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The switch to 400 GbE may be closer than you think

Several dynamics are driving the need for 400 GbE infrastructures, including the increase in server density, private cloud applications and network edge data.

Large hyperscale cloud providers initially championed 400 Gigabit Ethernet because of their endless thirst for networking bandwidth. Like so many other technologies that start at the highest end with the most demanding customers, the technology will eventually find its way into regular enterprise data centers.

Most enterprise networks are primarily using 100 GbE for their backbone and leaf-spine infrastructure with 10 GbE and 25 GbE switches further down the stack. Because these are production environments, customers are hesitant to change anything, either because the equipment has not fully depreciated yet or applications are not reaching bandwidth limitations.

Seemingly, if customers are not topping out the 100 GbE infrastructures today, then there would not be much demand for a four-time increase in bandwidth. But, for other reasons, 400 GbE may be headed toward enterprise data centers in the future.

What's driving the need for 400 GbE?

Some large changes in enterprise computing are driving the need to consider 400 GbE infrastructure. For instance, consider the following:

  • Servers are more packed in than ever. Whether it is hyper-converged, blade, modular or even just dense rack servers, the density is increasing. And every server features dual 10 Gb network interface cards or even 25 Gb.
  • Network storage is moving away from Fibre Channel and toward Ethernet, increasing the demand for high-bandwidth Ethernet capabilities.
  • The increase in private cloud applications and virtual desktop infrastructure puts additional demands on networks as more compute is happening at the server level instead of at the distributed endpoints.
  • Finally, IoT and massive data accumulation at the edge are increasing bandwidth requirements for the network.

All these dynamics point to the need for the greater network bandwidth that 400 GbE can provide. But businesses won't start ripping out their existing core infrastructure and rewiring their data centers anytime soon. More likely, we'll see a phase-in for 400 GbE in the leaf and spine where more bandwidth density can help relieve crowded aggregation networks.

400 Gigabit Ethernet

How 400 GbE simplifies cabling

400 GbE can be split via a multiplexer into smaller increments with the most popular options being 2 x 200 Gb, 4 x 100 Gb or 8 x 50 Gb. At the aggregation layer, these new higher-speed connections begin to increase in bandwidth per port, we will see a reduction in port density and more simplified cabling requirements.

400 GbE is making its way into the data center soon, so it's time to start thinking about where it makes sense for your business.

As an example, one of the most common leaf-spine switches today is the Cisco Catalyst 9300 Series, which features six 100 Gb uplinks for 600 Gb of aggregate upstream bandwidth. When setting up two top-of-rack switches for redundancy, networks will require 12 upstream 100 Gb links, or only three 400 Gb links.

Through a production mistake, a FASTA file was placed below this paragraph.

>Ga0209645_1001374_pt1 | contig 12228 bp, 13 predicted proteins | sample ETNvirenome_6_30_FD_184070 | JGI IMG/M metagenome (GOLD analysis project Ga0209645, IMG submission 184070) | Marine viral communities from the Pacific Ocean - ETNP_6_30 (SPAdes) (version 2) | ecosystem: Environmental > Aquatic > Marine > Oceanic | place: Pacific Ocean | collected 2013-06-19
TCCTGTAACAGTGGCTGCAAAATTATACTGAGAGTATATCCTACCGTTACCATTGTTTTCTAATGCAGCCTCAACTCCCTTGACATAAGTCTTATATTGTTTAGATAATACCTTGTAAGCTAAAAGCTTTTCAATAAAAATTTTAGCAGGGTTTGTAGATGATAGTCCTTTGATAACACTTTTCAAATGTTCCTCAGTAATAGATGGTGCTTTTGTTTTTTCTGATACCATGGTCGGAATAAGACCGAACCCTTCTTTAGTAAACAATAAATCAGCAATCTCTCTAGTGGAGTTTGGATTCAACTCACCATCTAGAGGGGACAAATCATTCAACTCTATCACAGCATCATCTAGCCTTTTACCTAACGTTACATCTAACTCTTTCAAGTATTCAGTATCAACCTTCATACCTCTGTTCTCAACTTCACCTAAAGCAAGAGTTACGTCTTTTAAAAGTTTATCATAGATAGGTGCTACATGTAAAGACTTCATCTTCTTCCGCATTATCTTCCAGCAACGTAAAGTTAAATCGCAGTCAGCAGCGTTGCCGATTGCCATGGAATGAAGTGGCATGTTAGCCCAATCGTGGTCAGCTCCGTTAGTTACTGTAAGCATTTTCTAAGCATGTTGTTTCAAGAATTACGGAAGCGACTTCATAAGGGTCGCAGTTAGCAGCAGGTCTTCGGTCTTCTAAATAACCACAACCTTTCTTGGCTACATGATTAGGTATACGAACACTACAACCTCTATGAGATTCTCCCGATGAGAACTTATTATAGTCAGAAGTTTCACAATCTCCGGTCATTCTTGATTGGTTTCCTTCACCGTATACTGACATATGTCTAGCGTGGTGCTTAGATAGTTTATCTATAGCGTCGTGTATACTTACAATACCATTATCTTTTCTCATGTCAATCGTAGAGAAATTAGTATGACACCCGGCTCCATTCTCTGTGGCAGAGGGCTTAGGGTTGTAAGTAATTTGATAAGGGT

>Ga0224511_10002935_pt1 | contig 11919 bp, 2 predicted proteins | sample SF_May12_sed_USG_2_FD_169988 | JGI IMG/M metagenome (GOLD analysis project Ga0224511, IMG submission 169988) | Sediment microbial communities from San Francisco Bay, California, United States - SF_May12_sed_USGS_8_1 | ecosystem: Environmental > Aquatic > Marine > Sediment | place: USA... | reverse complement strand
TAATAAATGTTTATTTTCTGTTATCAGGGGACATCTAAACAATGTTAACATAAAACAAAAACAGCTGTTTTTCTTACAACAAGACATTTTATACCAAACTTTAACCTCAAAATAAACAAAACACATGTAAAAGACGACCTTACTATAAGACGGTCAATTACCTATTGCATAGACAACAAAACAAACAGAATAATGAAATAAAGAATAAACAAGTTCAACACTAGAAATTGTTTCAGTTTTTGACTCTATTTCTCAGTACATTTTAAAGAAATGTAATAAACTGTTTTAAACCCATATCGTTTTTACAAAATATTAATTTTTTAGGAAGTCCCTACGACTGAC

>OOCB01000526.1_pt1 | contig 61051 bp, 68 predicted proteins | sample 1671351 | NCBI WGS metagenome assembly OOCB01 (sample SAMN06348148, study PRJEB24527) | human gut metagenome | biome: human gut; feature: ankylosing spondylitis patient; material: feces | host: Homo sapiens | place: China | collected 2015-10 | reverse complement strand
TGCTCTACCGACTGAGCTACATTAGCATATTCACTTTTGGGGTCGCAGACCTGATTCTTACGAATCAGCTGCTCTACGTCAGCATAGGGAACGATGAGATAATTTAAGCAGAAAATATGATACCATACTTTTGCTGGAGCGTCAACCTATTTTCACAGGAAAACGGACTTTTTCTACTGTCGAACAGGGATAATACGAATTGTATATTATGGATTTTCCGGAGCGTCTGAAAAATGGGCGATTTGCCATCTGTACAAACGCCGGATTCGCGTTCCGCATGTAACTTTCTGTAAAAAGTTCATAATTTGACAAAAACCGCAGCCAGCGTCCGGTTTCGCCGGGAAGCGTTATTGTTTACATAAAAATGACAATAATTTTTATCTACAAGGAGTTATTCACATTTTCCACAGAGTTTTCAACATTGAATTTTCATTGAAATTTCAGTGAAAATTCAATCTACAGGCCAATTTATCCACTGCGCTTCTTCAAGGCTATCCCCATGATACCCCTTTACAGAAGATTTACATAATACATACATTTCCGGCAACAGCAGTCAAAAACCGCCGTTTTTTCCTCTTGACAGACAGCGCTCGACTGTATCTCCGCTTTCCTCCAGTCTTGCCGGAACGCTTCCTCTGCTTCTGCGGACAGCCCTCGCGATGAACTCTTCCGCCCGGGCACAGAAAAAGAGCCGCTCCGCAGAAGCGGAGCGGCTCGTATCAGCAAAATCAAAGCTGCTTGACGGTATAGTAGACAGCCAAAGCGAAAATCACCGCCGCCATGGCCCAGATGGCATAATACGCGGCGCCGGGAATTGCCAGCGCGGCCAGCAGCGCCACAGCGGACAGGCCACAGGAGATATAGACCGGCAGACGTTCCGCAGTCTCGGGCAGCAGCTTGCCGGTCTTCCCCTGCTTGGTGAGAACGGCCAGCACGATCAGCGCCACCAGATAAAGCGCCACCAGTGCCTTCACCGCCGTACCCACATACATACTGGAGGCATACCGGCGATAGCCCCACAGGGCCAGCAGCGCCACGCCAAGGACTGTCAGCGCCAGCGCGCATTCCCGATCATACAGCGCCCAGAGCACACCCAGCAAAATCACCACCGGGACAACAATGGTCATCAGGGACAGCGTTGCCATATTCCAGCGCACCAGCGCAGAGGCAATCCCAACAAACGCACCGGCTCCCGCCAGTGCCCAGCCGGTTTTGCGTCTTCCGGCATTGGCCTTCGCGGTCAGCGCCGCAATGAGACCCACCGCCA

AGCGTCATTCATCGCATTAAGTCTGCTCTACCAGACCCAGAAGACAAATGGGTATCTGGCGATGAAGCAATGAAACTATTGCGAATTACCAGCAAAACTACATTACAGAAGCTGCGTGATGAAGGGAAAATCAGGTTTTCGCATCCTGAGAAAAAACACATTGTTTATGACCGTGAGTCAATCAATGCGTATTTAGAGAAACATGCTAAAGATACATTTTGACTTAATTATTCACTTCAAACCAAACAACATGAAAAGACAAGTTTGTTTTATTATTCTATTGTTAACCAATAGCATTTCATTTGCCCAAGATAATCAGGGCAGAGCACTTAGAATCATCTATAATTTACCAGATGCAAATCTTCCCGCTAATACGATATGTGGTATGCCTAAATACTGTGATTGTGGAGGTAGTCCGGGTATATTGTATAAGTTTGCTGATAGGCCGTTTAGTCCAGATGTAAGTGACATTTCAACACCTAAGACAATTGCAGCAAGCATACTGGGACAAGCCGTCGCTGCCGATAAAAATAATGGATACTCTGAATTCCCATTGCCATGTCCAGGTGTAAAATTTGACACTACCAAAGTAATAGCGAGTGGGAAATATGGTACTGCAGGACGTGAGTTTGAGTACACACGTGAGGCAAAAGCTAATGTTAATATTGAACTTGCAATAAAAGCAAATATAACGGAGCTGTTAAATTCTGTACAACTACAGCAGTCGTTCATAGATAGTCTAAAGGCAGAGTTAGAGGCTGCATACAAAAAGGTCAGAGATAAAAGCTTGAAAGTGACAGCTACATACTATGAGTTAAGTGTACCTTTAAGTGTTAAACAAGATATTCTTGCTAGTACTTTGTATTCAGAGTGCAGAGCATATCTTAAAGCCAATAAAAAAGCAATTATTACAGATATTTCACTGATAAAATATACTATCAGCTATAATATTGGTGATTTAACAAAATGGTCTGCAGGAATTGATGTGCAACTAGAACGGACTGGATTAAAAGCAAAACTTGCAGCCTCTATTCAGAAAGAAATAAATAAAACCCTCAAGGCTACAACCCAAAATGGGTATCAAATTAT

Though the top of rack at the leaf level may stay the same, a 4-to-1 reduction in connections to the spine will reduce port counts and provide more room for future expansion. Most importantly, this will bring new breathing room to infrastructures that are starting to feel the pinch, either from space or port availability.

Double down on density

While port density at the aggregation level may be an important driver for 400 GbE, there is another area where density matters as well. The Quad Small Form Factor Pluggable (QSFP) Ethernet transceivers that customers use -- like QSFP+, QSFP28 or QSFP56 -- will not support 400 GbE bandwidth.

New Quad Small Form Factor Pluggable Double Density (QSFP-DD) transceivers are now being introduced and are backward-compatible with existing QSFP cages. When plugged into older systems, they will only engage with one set of contacts, giving four I/O lanes, but will provide eight lanes and 400 Gb in newer systems.

The other primary transceiver is the new Octal Small Form Factor Pluggable (OSFP), but those devices will not be compatible with existing QSFP infrastructure.

The need for more bandwidth

In summary, as technology marches forward, there is always a movement to the next generation of higher bandwidth networking, and 400 GbE will be the next stop in that journey.

Because new server form factors and data center applications demand more bandwidth, this new technology will make its way from cloud data centers -- where it was adopted rapidly -- to the enterprise data centers that tend to be more conservative.

The backward-compatibility and multiplexing capabilities of the transceivers will enable businesses to introduce 400 GbE into the data center as needed, initially at the spine level and eventually down to the leaf level. All of this points to 400 GbE making its way into the data center soon, so it's time to start thinking about where it makes sense for your business.

This was last published in March 2019

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